Many Japanese investors are seeing Vietnam’s supporting industry as an attractive alternative to their domestic suppliers which were badly damaged in the quake disaster in March, a conference heard yesterday.
Speaking at the conference on Japan’s reconstruction efforts held by the Vietnamese Ministry of Planning and Investment and Japan’s Nikkel Economic Times, Japanese Ambassador in Vietnam Yasuaki Tanizaki said the devastating tsunami and earthquake had destroyed nearly all of the production facilities in the eastern region of Japan, which was the main spare part and component supplier for the national manufacturing industry.
Tanizaki said to maintain production and development, Japanese businesses have been seeking an alternative supply of spare parts and components, especially in the Asian market.
Tanizaki cited an online poll by Nikkei Business Publications that said Vietnam is the most attractive destination for Japanese manufacturers, followed by India and Thailand.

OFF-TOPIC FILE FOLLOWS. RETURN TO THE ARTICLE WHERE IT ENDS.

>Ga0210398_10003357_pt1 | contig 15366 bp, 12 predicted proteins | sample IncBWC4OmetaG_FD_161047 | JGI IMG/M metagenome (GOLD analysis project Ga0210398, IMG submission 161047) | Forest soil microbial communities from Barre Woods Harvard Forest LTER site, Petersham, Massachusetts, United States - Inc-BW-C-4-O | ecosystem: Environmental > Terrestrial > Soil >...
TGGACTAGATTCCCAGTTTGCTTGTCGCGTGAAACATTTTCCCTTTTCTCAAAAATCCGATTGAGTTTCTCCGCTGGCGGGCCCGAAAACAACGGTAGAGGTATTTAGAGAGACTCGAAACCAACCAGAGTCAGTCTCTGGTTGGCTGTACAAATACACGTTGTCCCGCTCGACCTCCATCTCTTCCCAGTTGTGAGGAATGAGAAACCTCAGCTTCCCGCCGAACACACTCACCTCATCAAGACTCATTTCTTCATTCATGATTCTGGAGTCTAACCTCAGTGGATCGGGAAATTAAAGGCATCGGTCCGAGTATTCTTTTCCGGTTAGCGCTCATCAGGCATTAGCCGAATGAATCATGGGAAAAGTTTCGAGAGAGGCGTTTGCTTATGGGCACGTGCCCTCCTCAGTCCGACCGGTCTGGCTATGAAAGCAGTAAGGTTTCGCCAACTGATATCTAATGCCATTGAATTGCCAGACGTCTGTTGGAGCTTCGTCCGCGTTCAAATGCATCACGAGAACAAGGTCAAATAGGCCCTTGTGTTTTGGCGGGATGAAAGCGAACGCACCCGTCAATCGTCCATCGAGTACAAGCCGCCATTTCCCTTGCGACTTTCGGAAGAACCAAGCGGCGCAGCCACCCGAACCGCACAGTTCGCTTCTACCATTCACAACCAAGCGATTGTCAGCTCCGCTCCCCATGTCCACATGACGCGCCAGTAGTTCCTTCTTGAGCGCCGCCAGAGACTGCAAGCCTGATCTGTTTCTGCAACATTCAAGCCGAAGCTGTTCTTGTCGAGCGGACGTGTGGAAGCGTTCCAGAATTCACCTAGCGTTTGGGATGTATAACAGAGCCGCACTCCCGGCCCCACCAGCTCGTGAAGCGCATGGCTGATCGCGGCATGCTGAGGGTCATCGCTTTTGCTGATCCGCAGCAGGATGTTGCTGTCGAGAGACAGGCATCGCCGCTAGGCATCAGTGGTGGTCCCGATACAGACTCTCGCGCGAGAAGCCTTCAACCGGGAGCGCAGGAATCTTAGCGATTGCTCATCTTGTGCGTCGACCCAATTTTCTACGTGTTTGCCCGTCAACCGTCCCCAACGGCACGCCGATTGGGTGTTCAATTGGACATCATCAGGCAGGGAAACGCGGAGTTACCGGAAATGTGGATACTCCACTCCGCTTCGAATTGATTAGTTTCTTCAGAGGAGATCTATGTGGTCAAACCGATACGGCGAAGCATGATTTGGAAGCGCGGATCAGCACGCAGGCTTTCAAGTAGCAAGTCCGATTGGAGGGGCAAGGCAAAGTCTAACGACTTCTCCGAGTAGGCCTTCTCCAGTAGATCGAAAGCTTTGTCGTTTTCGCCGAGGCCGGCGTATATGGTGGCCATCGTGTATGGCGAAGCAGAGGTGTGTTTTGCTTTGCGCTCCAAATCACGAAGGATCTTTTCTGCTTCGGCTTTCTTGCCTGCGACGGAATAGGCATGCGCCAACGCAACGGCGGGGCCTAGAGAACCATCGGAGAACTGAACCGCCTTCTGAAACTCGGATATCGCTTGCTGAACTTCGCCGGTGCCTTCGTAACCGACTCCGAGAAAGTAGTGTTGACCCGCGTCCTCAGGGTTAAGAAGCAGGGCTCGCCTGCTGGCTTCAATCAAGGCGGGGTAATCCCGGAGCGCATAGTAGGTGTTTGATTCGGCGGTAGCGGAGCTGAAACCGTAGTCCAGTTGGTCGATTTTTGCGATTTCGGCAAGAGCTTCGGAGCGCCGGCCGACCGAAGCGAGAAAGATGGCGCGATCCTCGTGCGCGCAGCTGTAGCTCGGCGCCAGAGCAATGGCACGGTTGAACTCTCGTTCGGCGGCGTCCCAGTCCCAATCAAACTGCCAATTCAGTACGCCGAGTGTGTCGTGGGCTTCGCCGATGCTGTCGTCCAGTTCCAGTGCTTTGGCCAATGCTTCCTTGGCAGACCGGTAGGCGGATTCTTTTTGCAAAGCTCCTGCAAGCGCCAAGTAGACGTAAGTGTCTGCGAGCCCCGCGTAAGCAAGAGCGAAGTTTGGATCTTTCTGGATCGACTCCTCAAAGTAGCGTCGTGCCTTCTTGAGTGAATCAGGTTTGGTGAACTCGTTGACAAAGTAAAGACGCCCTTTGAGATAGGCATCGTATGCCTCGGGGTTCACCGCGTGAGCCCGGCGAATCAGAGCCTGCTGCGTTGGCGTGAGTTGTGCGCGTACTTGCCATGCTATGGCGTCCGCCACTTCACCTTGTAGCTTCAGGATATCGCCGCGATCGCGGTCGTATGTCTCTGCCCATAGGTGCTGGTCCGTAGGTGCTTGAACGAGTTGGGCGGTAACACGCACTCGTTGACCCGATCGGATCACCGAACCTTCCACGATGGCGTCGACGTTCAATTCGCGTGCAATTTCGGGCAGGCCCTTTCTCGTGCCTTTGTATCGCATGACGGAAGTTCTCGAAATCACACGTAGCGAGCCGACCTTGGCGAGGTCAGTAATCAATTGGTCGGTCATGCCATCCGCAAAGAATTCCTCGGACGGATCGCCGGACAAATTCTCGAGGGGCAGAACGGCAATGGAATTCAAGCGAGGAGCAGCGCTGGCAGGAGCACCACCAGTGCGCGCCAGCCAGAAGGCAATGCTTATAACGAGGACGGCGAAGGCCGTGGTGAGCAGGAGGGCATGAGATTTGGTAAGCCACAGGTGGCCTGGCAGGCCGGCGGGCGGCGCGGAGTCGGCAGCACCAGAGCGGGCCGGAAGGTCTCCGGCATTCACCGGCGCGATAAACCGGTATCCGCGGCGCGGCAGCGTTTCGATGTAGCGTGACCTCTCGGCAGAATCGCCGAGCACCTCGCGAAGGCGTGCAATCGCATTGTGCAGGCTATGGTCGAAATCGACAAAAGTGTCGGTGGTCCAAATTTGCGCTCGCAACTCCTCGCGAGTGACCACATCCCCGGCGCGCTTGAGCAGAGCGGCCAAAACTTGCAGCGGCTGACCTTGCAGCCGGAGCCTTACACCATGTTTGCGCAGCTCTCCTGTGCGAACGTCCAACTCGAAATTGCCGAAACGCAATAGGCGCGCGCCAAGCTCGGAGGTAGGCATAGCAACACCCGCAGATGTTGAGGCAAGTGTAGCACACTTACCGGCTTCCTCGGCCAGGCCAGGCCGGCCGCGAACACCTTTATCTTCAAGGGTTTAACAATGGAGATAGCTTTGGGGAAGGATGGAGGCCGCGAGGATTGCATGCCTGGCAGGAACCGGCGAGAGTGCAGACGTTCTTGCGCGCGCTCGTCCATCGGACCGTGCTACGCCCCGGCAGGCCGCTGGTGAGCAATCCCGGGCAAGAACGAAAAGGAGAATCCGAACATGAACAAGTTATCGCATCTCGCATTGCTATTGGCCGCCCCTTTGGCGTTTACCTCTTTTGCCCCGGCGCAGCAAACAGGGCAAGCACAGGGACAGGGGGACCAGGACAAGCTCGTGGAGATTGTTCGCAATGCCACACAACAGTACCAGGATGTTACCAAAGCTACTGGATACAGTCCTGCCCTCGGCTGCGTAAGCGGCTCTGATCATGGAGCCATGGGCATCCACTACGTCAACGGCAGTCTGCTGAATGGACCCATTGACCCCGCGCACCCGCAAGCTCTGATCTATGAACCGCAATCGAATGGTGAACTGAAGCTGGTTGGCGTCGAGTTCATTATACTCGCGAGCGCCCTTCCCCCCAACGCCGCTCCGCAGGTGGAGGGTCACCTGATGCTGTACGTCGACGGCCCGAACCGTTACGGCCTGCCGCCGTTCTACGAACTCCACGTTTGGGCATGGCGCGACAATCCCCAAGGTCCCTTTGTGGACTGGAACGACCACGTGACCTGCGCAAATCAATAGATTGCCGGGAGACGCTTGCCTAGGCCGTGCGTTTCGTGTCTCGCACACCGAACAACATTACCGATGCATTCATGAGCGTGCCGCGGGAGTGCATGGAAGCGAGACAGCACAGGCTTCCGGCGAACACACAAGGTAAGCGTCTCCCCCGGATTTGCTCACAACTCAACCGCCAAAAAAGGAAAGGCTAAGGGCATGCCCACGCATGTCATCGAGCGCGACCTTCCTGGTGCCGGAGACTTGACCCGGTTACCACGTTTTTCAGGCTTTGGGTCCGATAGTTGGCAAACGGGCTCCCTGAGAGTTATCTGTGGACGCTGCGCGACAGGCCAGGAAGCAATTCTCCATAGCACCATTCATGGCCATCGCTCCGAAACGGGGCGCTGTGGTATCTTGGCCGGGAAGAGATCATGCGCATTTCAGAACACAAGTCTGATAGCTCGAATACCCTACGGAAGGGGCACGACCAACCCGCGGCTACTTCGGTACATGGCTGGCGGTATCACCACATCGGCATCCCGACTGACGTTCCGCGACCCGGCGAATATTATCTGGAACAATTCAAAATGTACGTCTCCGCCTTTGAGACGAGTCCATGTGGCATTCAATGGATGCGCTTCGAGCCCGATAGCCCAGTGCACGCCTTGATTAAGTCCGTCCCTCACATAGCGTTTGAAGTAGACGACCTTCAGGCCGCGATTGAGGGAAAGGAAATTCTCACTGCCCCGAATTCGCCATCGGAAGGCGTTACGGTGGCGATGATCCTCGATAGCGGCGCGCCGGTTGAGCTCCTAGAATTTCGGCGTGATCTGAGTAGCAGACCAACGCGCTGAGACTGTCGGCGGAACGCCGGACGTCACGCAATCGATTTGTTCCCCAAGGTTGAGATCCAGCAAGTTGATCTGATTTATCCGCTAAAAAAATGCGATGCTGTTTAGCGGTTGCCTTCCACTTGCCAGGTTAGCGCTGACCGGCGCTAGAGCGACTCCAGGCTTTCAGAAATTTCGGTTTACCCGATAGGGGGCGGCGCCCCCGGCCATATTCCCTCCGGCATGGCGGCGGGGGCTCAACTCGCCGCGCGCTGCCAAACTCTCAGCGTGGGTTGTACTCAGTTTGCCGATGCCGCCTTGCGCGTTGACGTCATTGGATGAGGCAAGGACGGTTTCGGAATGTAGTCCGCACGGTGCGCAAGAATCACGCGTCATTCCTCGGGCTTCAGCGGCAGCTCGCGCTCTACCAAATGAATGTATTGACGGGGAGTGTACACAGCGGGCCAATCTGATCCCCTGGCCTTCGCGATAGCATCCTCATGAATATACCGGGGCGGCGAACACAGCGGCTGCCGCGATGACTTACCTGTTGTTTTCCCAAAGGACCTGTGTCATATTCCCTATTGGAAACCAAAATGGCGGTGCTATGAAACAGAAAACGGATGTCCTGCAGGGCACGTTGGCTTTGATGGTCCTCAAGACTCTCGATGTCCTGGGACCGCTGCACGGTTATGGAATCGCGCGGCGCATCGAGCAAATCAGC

However, it would not be easy for Vietnam to make use of this opportunity as the country’s fledging supporting industry may fail to meet Japanese firms’ demand.
Deputy Minister of Industry and Trade Tran Cong Anh admitted certain shortcomings of the local supporting industry such as underdeveloped infrastructure, low-skilled workforce and an inconsistent legal framework.
According to Japan Bank for International Cooperation, said a highly developed workforce and a ready supporting industry are not what Japanese businesses really want from Vietnam. Rather, it is a low-cost workforce and a potential consuming market.
As for Vietnam’s legal issues, Hikaru Oguchi, representative of Japanese law firm Nishimura & Asahi based in Ho Chi Minh City, said the Vietnamese legal system tends to change on a regular basis and there are inconsistencies in law enforcement among local agencies.
She said an unreasonable judiciary system and cultural differences are also major obstacles.